The history of Islamic jurisprudence is "customarily divided into eight periods": Several "juristic revival movements" influenced by "exposure to Western legal and technological progress" followed until the midth century CE. In this period, jurists were more concerned with issues of authority and teaching than with theory and methodology. The book details the four roots of law Qur'anSunnahijmaand qiyas while specifying that the primary Islamic texts the Qur'an and the hadith be understood according to objective rules of interpretation derived from scientific study of the Arabic language.
Emma Critchley Emma Critchley Being immersed in water is a powerful scenario that resonates not only with me as an artist but unites us all; it is something we have all experienced. Yet the shifts that occur when our bodies are in this space necessitate both a physical and mental realignment, which alters our basic structure of being and allows exploration into the human condition itself.
For me scenarios provide the opportunity to distill the complex and multi-faceted research involved in climate change and create imagined environments that allow space to stop, reflect and invite challenge and debate from an experiential position. I am aware of the challenges involved in working with such a deeply layered and complex subject area and look forward to developing sustained discussions with researchers from a network of disciplines that will enable me to draw out some of these tensions as well as make meaningful, integral connections.
I look forward to exploring the philosophical shifts we are experiencing, where scientific research is impacting on our way of being on a seismic scale.
Complexity is inherent to engaging with environmental change and emotion is a core tenet of how people engage with complex and abstract problems. This is an opportunity to use art as a point of encounter in which to engage with the nuances, complexities and intersectionalities of the current and future climate change landscapes.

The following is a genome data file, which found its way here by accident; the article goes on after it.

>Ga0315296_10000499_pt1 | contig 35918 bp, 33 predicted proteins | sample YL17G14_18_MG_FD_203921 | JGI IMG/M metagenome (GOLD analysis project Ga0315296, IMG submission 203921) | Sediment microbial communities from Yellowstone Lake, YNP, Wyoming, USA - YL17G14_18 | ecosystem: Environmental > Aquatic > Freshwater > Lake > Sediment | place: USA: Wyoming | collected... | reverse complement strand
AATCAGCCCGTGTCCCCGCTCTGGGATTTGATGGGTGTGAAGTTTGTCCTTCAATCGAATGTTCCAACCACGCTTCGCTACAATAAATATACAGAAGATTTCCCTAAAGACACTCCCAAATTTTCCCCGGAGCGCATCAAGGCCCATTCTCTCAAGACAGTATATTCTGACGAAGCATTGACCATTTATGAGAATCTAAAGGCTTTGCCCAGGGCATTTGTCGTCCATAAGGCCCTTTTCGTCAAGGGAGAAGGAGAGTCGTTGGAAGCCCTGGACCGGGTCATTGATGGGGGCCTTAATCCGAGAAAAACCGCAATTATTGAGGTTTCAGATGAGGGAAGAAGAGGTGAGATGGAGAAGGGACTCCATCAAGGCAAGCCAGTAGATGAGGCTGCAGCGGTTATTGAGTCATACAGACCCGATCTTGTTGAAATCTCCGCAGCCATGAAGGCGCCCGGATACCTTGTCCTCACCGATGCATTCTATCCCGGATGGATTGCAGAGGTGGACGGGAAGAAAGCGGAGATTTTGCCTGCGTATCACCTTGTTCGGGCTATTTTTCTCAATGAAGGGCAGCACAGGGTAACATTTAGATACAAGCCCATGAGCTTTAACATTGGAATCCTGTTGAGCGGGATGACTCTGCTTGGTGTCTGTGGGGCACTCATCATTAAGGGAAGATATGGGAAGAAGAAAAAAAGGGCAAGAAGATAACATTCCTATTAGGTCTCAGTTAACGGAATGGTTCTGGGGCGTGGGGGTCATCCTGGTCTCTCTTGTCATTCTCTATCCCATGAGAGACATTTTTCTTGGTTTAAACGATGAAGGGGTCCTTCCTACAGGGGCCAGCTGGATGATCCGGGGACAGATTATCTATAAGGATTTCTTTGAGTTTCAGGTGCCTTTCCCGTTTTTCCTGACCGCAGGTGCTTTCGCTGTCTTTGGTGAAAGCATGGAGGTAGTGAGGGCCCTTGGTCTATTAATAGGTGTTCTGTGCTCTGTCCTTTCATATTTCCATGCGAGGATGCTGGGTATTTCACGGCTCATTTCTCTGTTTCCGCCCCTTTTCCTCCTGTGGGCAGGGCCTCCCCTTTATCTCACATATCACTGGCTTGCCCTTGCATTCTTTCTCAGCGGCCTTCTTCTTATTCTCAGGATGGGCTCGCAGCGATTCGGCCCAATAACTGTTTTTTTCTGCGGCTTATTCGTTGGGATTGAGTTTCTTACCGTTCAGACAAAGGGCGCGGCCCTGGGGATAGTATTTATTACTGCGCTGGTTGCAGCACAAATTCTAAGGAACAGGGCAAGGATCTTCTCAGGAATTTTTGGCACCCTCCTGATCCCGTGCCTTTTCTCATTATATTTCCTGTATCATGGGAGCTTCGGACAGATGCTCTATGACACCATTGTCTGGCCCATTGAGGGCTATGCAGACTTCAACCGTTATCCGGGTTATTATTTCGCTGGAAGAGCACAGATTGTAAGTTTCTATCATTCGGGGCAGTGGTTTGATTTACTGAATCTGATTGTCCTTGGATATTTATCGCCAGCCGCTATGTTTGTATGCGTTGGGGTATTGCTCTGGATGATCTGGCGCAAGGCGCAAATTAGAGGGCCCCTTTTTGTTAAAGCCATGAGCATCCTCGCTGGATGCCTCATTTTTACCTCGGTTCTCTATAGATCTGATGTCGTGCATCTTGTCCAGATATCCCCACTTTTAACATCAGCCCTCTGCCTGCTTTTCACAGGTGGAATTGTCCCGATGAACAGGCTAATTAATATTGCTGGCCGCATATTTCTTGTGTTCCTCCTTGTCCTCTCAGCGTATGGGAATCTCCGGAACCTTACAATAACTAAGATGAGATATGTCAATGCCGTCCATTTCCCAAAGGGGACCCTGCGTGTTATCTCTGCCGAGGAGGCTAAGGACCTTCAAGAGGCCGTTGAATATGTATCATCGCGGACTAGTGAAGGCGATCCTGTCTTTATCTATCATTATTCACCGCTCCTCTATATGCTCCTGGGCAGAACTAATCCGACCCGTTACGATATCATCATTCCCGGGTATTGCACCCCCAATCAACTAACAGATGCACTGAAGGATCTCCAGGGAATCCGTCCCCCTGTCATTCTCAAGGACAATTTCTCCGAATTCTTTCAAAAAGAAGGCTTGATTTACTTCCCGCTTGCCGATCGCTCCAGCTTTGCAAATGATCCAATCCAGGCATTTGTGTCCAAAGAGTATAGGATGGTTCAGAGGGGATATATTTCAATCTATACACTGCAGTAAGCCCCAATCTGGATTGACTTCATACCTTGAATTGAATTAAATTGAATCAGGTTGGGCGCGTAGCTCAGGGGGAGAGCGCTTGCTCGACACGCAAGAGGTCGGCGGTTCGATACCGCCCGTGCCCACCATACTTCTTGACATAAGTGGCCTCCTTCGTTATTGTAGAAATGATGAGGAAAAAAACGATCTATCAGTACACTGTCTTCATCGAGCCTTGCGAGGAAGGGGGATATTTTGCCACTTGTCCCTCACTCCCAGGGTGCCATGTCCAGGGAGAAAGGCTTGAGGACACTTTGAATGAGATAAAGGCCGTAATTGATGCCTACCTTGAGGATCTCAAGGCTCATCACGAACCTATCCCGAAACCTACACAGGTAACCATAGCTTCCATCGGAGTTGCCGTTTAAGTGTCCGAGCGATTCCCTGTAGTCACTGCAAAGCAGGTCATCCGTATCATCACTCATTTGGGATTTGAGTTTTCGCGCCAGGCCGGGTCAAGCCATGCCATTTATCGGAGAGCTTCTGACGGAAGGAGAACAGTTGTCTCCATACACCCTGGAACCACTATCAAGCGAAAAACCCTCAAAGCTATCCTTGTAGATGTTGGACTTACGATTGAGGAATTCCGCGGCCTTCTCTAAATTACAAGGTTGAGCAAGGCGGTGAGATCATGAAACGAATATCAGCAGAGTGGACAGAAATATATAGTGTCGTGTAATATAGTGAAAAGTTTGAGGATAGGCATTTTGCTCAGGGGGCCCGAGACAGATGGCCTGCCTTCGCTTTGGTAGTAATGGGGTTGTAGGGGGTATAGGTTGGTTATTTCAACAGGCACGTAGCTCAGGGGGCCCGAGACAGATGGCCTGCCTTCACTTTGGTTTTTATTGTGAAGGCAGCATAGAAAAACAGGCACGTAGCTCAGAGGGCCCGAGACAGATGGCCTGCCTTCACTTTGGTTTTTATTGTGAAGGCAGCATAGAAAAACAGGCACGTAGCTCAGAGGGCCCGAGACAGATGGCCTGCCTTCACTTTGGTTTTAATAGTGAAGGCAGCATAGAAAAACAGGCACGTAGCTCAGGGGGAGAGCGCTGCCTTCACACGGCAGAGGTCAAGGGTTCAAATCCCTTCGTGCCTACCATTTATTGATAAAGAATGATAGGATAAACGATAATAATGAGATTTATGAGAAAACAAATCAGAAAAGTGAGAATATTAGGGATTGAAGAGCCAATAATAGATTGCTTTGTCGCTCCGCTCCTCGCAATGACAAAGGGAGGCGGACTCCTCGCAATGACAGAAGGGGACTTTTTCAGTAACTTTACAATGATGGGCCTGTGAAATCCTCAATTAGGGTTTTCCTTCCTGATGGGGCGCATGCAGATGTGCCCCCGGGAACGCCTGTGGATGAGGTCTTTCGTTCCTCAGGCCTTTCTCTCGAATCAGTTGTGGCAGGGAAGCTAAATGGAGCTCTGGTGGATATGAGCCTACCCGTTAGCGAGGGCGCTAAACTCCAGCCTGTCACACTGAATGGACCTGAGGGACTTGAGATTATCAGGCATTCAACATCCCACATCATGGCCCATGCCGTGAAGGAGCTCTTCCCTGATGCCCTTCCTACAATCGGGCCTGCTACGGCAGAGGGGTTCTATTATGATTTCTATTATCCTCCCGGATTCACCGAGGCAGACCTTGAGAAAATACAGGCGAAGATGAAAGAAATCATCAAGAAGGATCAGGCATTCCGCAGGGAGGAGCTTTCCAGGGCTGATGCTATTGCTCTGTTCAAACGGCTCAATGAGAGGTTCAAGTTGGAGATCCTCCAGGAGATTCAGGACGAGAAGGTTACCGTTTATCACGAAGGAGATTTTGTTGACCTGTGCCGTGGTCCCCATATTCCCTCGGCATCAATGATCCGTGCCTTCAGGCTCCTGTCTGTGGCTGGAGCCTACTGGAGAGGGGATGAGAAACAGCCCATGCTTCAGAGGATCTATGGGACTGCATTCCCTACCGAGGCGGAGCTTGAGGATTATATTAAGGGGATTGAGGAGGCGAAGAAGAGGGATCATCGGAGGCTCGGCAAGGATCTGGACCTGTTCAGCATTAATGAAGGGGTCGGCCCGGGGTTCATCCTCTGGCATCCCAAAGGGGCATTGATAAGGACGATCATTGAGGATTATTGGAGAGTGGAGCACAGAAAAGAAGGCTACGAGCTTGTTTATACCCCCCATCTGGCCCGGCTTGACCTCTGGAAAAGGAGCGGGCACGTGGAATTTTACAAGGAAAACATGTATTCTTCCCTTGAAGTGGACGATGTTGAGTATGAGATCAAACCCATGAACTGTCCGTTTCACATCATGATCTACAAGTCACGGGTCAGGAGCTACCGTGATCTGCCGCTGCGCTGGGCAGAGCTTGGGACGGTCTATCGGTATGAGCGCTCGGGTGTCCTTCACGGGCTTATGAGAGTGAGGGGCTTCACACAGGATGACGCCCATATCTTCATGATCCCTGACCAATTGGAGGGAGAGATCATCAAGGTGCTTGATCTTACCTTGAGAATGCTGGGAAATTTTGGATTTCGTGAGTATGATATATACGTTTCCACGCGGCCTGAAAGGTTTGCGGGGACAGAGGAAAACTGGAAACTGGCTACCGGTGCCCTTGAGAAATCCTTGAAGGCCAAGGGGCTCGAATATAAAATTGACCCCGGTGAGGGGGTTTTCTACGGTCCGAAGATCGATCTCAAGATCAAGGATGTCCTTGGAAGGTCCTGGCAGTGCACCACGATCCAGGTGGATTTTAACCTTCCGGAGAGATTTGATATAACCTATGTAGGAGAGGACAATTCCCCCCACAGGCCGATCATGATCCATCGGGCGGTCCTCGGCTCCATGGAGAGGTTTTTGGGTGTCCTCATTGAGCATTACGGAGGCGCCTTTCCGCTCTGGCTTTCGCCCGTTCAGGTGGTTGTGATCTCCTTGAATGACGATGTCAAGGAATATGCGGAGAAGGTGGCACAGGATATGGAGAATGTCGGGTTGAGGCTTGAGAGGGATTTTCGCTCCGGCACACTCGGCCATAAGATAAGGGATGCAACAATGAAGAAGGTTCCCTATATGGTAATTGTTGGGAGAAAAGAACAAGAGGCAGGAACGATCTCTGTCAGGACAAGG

My ambitions for the residency are: Bringing scientists, media and those involved in policy making together to explore how science attributes meaning within research and how this information is disseminated to the wider public.
We are all burnt by ultraviolet rays.
We all contain water in about the same ratio as the Earth does, and salt water in the same ratio as the oceans do. We are poems of the hyperobject Earth. An invisible yet omnipresent indicator of environmental change. The ocean; a reflective membrane to the Earth.
I am fascinated by the way sound gives identity to the spaces we live in and how our sonic landscape shapes us. Underwater, sound operates in an entirely different way and is perceived through vibrations in the bone and thus becomes a corporeal experience. Modern humanity is beginning to inhabit a world with an acoustic environment radically different from any hitherto known Exploring the depths of the ocean from the depths of outer space.
The rhythms of the Earth, atmospheric shifts, tectonic plate movement. A means of gaining perspective. Vast expansions of timescales. The sound of a climate disaster. Our ongoing work has examined the climatic and geopolitical importance of this region highlighting the relationships between glacial recession, desertification, development, the economy, human rights and global climatic systems.
In our most recent body of work entitled Feedback Loops, we have created sequences of images and captions that depict these phenomena with the intention of creating a visual interpretation of the mechanism of feedback. By doing so we intend the idea of feedback to imply that every action humanity takes has consequences that return to shape the future in a way we cannot foresee.